Wednesday, October 21, 2020

Dock Workers Claim Vindication as Shipping Lines Blamed for Delays and Accused of Profiteering

Union Also Criticises Ineffective Maritime Covid-19 Protocols as Hard Border Inland Persists
Shipping News Feature

AUSTRALIA – The Maritime Union of Australia (MUA), whose 'wharfies', or dockers, were being blamed by Patrick Terminals, which operates the Port Botany freight facility, for the delays incurred there by shipping companies, says it has been vindicated after a recent meeting between the Freight & Trade Alliance (FTA) / Australian Peak Shippers Association (ASA) and Deputy Prime Minister Michael McCormack.

The union has also taken a swipe at the Covid-19 precautions, or lack of them, being taken elsewhere in the country. First however a look at how the excessive delays, and increased costs to shippers, have blighted the Port Botany quayside for some considerable time.

As reported by the FTA, which represents traders, customs brokers, freight forwarders and others in logistics, and the APSA designated by the Federal Minister of Infrastructure and Transport to protect the interests of Australia’s cargo owners and shippers in respect to shipping and international logistics, the meeting revealed some interesting facts.

The FTA and APSA work hand in glove and, rather than hang the blame on industrial action, the pair pointed to ‘crippling shipping line fees’ which persist despite the MUA returning to full operations at all Port Botany container stevedoring operations. It seems that the major international shipping lines are maintaining a 'Port Botany Congestion Surcharge' ranging from US $285 to $350 per TEU, despite resumption of full operations and statements from all three stevedore executives suggesting successful finalisation of enterprise agreements could be achieved in coming weeks.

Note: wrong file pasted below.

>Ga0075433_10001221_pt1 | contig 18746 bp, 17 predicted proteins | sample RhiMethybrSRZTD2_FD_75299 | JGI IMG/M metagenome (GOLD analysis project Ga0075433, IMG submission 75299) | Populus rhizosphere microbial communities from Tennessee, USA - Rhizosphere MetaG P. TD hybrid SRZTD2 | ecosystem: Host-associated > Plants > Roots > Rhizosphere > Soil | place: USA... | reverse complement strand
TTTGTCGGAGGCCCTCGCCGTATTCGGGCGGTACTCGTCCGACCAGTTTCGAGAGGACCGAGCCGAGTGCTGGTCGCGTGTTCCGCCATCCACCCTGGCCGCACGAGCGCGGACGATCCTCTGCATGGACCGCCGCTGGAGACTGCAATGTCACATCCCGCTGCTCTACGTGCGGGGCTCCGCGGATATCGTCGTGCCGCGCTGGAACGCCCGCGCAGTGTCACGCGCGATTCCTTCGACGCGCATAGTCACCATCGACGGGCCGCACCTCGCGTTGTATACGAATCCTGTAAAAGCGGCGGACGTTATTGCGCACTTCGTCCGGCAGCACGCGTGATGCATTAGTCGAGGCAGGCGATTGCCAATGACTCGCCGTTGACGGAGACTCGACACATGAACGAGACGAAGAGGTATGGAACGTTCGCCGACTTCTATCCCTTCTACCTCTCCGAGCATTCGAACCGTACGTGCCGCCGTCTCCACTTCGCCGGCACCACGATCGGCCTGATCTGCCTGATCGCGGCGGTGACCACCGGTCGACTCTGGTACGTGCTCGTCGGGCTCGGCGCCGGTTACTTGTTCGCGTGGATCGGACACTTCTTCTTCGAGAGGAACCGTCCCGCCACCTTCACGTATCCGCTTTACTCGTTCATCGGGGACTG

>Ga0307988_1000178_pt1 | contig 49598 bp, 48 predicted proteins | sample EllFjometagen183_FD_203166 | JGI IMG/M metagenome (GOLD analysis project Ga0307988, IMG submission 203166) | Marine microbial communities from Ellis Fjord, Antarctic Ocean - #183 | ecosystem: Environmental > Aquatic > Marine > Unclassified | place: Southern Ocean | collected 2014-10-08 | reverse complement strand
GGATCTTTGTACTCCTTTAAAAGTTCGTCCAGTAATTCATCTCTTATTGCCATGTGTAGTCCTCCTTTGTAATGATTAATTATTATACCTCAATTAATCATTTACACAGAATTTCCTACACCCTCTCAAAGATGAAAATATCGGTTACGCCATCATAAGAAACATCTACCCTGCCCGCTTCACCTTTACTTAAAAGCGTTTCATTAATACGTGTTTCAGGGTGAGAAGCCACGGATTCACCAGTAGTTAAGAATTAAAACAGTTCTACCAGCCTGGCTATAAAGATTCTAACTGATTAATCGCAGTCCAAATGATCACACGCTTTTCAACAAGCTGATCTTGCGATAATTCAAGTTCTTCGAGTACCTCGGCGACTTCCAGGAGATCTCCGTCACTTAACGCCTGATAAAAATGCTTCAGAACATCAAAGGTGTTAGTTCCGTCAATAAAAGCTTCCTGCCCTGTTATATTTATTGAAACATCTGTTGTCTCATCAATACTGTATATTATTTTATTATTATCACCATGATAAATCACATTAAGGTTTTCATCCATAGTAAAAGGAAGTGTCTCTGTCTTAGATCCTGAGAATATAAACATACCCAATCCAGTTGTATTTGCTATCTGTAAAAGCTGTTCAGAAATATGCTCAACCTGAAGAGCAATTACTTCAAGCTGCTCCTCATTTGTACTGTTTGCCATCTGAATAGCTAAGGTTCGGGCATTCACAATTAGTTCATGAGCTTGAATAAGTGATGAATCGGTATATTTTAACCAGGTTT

Shipping Australia Ltd (SAL), which represents ship owners and agents, commented that despite the ‘cease fire’ between union and management, and with no visible queue of vessels, significant costs are still incurred by shipping lines anchored elsewhere around Australia or slow steaming to Port Botany, a comment which was derided by the FTA/APSA. They questioned whether shipping lines are potentially 'double-dipping' gaining penalty revenue from both their supplier (stevedore) and customer (exporter, importer or freight forwarder).

The pair went on to seek details from SAL on how many vessels are affected, with the assumption that many shipping lines would have adjusted their scheduling over the last few weeks as reflected by the high number of blank sailings, vessels by-passing Sydney, and those no longer taking bookings to Sydney.

The delegation urged the Federal Government to undertake competition law reform and increased regulation to address unfair charging regimes including the explosion of shipping line surcharges, stevedore-imposed Infrastructure surcharges and empty container park transport booking fees.

The MUA say the meeting revealed continuing problems with congestion at Port Botany are as a result of poor systems, insisting delays are caused by a surplus of 30,000 empty containers in NSW, with Port Botany and Sydney empty container parks having no space left and shipping lines having neglected to bring in sweeper vessels (ships meant to pick up empty containers) to deal with the large surplus. According to FTA and APSA secretariat director Paul Zalai: